Leicester. . .13
ONE MISJUDGEMENT made by Graham Childs could have proved calamitous. Midway through the second half with his side trailing by four points, the Wasps centre spurned a two man overlap and went on his own for the Leicester line. He had done exactly the same thing the previous week against Harlequins, the only difference being that on that occasion he got away with it.
This time Childs was submerged under the Leicester defence. Mercifully for him, he was spared lasting embarrassment when, a couple of minutes later, Kevin Dunn, whose move from Gloucester to north London has had a most felicitous effect on his game, plunged over in the corner to score Wasps' only try.
It preserved their unbeaten record although this first league victory at Sudbury was infinitely harder to achieve than their previous two wins away from home.
At the beginning of the season Wasps were concerned that they did not have a line-out good enough to sustain a challenge for the league title. That, however, was not a problem for them yesterday, and with an increasingly dominant scrummage and persistent rain, Wasps would have had enough ammunition under the old laws to have given them a substantial victory. But with players still grappling with the mysteries of the new laws there are as many lapses in concentration as there are infringements.
Both were in abundance yesterday with Wasps, for the second week in succession, the guiltier party. They almost wrecked their chances against Harlequins through senseless indiscipline and again they came perilously close to doing so.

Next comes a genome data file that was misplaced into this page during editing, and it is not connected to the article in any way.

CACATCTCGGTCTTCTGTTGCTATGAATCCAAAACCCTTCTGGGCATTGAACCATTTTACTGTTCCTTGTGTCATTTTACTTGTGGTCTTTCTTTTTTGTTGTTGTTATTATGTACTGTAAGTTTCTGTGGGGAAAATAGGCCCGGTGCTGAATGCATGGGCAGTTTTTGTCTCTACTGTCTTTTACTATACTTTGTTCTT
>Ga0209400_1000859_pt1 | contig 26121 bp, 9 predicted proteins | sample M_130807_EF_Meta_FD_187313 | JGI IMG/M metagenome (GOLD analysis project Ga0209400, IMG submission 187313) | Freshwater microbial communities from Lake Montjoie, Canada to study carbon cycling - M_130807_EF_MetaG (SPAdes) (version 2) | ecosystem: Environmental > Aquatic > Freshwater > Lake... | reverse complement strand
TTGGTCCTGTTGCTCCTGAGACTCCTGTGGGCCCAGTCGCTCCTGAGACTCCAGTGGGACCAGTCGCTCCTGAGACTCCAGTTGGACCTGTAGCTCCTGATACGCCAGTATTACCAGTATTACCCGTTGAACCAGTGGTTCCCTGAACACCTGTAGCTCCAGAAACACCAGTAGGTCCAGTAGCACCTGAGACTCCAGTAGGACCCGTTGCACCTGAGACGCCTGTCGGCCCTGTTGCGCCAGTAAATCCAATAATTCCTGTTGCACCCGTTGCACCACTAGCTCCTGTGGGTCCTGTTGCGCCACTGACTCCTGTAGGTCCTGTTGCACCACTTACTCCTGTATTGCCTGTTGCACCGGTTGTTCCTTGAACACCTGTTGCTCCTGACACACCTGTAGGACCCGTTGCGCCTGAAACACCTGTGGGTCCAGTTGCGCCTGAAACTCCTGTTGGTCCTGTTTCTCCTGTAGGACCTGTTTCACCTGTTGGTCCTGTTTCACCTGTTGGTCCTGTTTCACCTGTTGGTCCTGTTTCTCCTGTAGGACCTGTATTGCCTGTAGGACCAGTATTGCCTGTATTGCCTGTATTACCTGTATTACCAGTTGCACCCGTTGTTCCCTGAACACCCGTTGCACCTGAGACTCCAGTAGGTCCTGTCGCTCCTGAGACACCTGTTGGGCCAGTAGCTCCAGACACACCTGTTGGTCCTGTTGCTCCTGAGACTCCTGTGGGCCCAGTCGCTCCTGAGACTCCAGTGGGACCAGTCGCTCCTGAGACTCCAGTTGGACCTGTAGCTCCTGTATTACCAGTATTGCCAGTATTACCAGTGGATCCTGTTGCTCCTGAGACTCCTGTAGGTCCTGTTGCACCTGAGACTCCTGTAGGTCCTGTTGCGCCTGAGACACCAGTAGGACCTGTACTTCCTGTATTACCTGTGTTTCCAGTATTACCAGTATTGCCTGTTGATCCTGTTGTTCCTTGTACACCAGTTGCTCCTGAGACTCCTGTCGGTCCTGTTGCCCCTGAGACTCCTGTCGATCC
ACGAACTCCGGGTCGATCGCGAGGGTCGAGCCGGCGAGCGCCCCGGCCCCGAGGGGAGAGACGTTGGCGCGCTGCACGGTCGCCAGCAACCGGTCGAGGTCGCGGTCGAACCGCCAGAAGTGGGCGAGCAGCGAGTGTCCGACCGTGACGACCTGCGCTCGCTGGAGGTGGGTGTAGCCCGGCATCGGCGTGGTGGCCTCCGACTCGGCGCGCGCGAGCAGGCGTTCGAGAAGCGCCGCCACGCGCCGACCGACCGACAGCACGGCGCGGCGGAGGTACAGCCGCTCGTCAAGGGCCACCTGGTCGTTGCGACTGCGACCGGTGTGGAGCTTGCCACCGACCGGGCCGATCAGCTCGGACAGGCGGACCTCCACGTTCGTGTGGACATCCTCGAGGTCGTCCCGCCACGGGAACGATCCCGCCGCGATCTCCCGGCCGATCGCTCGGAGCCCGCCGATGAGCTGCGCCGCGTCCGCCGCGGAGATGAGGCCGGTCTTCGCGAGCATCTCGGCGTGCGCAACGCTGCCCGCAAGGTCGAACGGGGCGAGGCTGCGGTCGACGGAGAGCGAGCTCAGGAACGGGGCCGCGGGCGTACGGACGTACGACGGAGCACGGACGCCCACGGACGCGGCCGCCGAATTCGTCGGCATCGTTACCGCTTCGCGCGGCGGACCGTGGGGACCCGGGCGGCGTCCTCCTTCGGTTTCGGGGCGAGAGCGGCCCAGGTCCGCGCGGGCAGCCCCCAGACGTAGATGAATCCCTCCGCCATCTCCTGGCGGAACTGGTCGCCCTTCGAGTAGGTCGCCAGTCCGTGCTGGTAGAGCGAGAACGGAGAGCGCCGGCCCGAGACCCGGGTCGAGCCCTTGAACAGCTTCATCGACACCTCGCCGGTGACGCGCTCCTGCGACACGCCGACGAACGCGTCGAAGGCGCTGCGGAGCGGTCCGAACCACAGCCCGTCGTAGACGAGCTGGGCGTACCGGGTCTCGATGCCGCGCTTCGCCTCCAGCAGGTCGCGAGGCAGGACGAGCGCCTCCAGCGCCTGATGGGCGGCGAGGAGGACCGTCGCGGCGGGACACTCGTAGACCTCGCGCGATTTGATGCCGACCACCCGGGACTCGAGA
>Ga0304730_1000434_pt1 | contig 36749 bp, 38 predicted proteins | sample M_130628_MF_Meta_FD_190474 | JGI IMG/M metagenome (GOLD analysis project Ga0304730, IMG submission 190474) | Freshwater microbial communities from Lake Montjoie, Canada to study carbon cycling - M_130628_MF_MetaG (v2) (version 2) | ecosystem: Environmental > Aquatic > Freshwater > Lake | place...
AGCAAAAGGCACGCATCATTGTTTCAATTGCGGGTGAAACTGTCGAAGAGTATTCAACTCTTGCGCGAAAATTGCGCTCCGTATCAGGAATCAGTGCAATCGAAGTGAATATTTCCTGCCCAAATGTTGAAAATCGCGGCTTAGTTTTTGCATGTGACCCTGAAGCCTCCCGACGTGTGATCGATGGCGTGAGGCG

An impregnable defence in which both John Wells and Neil Back made any number of crucial tackles and three brash upstarts in their front row kept Leicester in the game.
There was, too, a delicious moment in the first half when the game was briefly liberated. Steve Bates over-hit a kick from behind his forwards. Tony Underwood was underneath it and instead of taking the safe route to touch he ran infield to link with Steve Hackney. The wing made a sizzling break before putting Stuart Potter over for a try which John Liley converted.
It came as welcome relief from the penalties - two for Alan Buzza and one for Liley which were the only other scores of a half enlivened mainly by the simmering discontent between the opposing front rows. On one occasion it erupted into open hostility. Six of one and half a dozen of the other but, not for the first time, the referee ruled in Leicester's favour to the obvious dismay of the Wasps forwards and, in particular, their abrasive captain Dean Ryan.
Fortunately Wasps then concentrated their energies on the game, which was very much the better for it.
The increasing control exerted by Wasps' front row was an important factor. Before Dunn's match-winning try, Liley and Buzza had swapped penalties. With the game now being played almost exclusively in Leicester's territory, Buzza missed two more penalties which would have taken Wasps out of reach. But by this stage there was never any suggestion that Leicester would recover the composure and organisation they had shown earlier in the game. Wasps were now in full control and their opponents were helpless to break free.
Wasps: A Buzza; S Pilgrim, F Clough, G Childs, C Oti; A Thompson, S Bates; G Holmes, K Dunn, J Probyn, R Kinsey, D Ryan (capt), F Emeruwa, M White, M Greenwood.
Leicester: J Liley; S Hackney, S Potter, I Bates, T Underwood; J Harris, A Kardooni; G Rowntree, R Cockerill, D Garforth, D Richards, M Poole, J Wells (capt), N Back, S Povoas.
Referee: A Reay (RFU)
Scores: Buzza (pen, 3 min) 3-0, Potter/Liley (try/con, 13 min) 3-7, Liley (pen, 26 min) 3-10, Buzza (pen, 40 min) 6-10, Liley (pen, 42 min)
6-13, Buzza (pen, 50 min) 9-13, Dunn (try, 63 min) 14-13.
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